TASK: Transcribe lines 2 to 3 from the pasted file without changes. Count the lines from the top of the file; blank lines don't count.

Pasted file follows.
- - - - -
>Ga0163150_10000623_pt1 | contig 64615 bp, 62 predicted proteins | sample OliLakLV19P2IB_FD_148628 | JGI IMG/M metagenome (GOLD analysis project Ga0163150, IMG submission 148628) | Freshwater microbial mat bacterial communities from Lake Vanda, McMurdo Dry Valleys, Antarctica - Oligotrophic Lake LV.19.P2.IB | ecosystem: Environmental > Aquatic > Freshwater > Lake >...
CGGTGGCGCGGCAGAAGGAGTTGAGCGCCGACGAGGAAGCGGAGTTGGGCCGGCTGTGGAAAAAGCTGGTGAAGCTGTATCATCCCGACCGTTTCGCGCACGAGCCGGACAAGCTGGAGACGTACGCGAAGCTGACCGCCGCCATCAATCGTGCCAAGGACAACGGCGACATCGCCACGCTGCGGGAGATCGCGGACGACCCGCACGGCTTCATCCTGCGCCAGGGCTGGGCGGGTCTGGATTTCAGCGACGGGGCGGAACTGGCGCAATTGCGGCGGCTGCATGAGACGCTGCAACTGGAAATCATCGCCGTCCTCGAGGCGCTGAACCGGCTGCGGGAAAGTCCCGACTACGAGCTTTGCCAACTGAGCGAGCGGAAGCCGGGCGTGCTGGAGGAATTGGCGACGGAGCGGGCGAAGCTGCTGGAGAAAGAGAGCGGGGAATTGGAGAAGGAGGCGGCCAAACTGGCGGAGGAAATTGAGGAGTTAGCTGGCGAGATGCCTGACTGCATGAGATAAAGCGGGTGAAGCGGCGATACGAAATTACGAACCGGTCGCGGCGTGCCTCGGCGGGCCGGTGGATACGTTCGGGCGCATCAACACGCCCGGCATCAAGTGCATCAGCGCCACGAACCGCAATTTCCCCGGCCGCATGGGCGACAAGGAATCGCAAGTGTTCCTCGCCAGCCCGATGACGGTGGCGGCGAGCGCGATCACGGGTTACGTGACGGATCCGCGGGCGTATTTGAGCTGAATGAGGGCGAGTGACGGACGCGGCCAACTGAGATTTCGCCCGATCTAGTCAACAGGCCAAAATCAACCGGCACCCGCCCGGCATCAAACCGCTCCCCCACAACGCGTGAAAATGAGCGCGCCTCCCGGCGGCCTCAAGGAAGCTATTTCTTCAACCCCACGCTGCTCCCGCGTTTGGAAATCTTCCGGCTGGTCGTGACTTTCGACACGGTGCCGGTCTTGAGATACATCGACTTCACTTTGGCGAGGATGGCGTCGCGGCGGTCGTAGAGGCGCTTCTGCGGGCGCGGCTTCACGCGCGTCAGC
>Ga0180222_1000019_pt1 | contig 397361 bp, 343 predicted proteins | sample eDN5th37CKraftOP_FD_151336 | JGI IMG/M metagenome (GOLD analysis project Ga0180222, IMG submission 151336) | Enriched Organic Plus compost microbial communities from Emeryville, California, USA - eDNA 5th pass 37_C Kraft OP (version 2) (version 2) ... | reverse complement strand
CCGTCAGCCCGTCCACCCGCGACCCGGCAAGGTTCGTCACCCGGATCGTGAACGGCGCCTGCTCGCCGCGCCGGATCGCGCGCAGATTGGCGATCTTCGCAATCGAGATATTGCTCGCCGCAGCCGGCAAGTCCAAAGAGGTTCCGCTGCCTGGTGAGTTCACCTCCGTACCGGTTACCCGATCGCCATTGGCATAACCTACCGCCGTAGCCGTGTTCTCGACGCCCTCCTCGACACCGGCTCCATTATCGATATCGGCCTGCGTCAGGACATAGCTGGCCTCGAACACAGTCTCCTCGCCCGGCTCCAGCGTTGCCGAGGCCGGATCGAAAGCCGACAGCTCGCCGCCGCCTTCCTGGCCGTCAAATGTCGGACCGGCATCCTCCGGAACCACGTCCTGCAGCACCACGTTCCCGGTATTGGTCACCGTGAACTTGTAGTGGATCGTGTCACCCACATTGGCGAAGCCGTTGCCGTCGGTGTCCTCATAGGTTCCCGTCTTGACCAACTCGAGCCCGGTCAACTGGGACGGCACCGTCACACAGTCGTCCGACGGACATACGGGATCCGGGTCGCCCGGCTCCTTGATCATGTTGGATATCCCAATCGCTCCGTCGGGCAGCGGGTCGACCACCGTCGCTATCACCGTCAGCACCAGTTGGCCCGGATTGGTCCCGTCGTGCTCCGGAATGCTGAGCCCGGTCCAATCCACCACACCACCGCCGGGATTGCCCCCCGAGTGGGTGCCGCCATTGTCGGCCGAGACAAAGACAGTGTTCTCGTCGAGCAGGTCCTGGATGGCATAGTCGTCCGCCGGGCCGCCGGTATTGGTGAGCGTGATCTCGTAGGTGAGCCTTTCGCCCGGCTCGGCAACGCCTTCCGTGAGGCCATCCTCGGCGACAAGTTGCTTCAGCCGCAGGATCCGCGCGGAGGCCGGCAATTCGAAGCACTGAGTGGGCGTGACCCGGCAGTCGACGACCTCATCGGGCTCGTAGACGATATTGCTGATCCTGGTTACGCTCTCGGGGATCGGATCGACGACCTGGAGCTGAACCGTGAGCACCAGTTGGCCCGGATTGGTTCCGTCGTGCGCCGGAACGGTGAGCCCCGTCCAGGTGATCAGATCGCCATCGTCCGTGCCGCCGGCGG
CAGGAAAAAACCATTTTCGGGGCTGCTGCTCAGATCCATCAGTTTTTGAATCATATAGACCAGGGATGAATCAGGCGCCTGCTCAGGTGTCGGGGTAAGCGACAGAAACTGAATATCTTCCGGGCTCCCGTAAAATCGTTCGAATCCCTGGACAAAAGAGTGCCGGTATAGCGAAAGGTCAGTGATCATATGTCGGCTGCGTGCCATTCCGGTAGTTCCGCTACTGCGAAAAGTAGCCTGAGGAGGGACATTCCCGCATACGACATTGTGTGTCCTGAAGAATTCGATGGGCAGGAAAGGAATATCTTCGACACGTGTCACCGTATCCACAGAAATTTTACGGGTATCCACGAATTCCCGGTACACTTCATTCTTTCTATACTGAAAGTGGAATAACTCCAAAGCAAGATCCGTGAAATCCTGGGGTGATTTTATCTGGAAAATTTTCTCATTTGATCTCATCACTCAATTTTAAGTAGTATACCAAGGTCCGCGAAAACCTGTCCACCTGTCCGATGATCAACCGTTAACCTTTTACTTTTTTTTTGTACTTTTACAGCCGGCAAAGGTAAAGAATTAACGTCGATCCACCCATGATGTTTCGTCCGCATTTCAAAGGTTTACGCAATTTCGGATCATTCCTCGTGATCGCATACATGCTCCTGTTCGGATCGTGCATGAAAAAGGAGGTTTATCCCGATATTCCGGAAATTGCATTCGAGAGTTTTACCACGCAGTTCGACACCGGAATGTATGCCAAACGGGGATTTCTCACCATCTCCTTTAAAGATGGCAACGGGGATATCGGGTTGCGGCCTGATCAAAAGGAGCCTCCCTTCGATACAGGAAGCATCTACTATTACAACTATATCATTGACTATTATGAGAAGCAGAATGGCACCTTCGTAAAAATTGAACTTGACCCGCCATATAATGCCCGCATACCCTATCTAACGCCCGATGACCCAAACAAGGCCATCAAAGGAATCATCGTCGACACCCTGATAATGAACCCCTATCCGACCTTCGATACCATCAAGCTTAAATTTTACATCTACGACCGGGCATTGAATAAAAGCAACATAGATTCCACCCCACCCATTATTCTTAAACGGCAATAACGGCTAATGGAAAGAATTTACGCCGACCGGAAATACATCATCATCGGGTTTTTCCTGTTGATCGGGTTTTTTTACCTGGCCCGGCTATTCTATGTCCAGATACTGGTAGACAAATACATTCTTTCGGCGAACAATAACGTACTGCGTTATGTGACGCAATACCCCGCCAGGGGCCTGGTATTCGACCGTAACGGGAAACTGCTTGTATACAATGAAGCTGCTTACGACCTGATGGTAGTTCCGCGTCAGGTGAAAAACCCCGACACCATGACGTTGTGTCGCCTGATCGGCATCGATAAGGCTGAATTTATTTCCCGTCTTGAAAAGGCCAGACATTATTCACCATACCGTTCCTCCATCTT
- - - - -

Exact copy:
CGGTGGCGCGGCAGAAGGAGTTGAGCGCCGACGAGGAAGCGGAGTTGGGCCGGCTGTGGAAAAAGCTGGTGAAGCTGTATCATCCCGACCGTTTCGCGCACGAGCCGGACAAGCTGGAGACGTACGCGAAGCTGACCGCCGCCATCAATCGTGCCAAGGACAACGGCGACATCGCCACGCTGCGGGAGATCGCGGACGACCCGCACGGCTTCATCCTGCGCCAGGGCTGGGCGGGTCTGGATTTCAGCGACGGGGCGGAACTGGCGCAATTGCGGCGGCTGCATGAGACGCTGCAACTGGAAATCATCGCCGTCCTCGAGGCGCTGAACCGGCTGCGGGAAAGTCCCGACTACGAGCTTTGCCAACTGAGCGAGCGGAAGCCGGGCGTGCTGGAGGAATTGGCGACGGAGCGGGCGAAGCTGCTGGAGAAAGAGAGCGGGGAATTGGAGAAGGAGGCGGCCAAACTGGCGGAGGAAATTGAGGAGTTAGCTGGCGAGATGCCTGACTGCATGAGATAAAGCGGGTGAAGCGGCGATACGAAATTACGAACCGGTCGCGGCGTGCCTCGGCGGGCCGGTGGATACGTTCGGGCGCATCAACACGCCCGGCATCAAGTGCATCAGCGCCACGAACCGCAATTTCCCCGGCCGCATGGGCGACAAGGAATCGCAAGTGTTCCTCGCCAGCCCGATGACGGTGGCGGCGAGCGCGATCACGGGTTACGTGACGGATCCGCGGGCGTATTTGAGCTGAATGAGGGCGAGTGACGGACGCGGCCAACTGAGATTTCGCCCGATCTAGTCAACAGGCCAAAATCAACCGGCACCCGCCCGGCATCAAACCGCTCCCCCACAACGCGTGAAAATGAGCGCGCCTCCCGGCGGCCTCAAGGAAGCTATTTCTTCAACCCCACGCTGCTCCCGCGTTTGGAAATCTTCCGGCTGGTCGTGACTTTCGACACGGTGCCGGTCTTGAGATACATCGACTTCACTTTGGCGAGGATGGCGTCGCGGCGGTCGTAGAGGCGCTTCTGCGGGCGCGGCTTCACGCGCGTCAGC
>Ga0180222_1000019_pt1 | contig 397361 bp, 343 predicted proteins | sample eDN5th37CKraftOP_FD_151336 | JGI IMG/M metagenome (GOLD analysis project Ga0180222, IMG submission 151336) | Enriched Organic Plus compost microbial communities from Emeryville, California, USA - eDNA 5th pass 37_C Kraft OP (version 2) (version 2) ... | reverse complement strand